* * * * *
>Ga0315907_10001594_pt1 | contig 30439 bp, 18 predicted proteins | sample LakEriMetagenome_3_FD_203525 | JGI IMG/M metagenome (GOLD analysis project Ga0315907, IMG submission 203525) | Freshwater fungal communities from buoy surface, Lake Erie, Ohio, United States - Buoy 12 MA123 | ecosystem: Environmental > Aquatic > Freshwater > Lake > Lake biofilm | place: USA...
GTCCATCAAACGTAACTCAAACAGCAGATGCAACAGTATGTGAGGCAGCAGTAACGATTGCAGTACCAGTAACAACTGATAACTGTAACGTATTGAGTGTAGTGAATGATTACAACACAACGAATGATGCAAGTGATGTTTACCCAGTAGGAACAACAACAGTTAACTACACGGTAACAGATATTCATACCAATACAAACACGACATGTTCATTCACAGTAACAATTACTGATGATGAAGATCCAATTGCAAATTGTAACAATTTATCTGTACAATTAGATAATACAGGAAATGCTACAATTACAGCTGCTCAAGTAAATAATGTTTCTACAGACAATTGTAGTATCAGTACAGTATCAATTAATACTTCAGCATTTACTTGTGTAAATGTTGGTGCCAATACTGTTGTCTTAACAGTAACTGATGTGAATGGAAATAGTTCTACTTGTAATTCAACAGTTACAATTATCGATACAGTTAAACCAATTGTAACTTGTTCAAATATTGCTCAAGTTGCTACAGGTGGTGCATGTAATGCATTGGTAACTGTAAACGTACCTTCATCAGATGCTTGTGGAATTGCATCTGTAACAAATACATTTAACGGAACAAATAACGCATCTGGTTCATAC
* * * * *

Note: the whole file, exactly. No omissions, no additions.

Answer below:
>Ga0315907_10001594_pt1 | contig 30439 bp, 18 predicted proteins | sample LakEriMetagenome_3_FD_203525 | JGI IMG/M metagenome (GOLD analysis project Ga0315907, IMG submission 203525) | Freshwater fungal communities from buoy surface, Lake Erie, Ohio, United States - Buoy 12 MA123 | ecosystem: Environmental > Aquatic > Freshwater > Lake > Lake biofilm | place: USA...
GTCCATCAAACGTAACTCAAACAGCAGATGCAACAGTATGTGAGGCAGCAGTAACGATTGCAGTACCAGTAACAACTGATAACTGTAACGTATTGAGTGTAGTGAATGATTACAACACAACGAATGATGCAAGTGATGTTTACCCAGTAGGAACAACAACAGTTAACTACACGGTAACAGATATTCATACCAATACAAACACGACATGTTCATTCACAGTAACAATTACTGATGATGAAGATCCAATTGCAAATTGTAACAATTTATCTGTACAATTAGATAATACAGGAAATGCTACAATTACAGCTGCTCAAGTAAATAATGTTTCTACAGACAATTGTAGTATCAGTACAGTATCAATTAATACTTCAGCATTTACTTGTGTAAATGTTGGTGCCAATACTGTTGTCTTAACAGTAACTGATGTGAATGGAAATAGTTCTACTTGTAATTCAACAGTTACAATTATCGATACAGTTAAACCAATTGTAACTTGTTCAAATATTGCTCAAGTTGCTACAGGTGGTGCATGTAATGCATTGGTAACTGTAAACGTACCTTCATCAGATGCTTGTGGAATTGCATCTGTAACAAATACATTTAACGGAACAAATAACGCATCTGGTTCATAC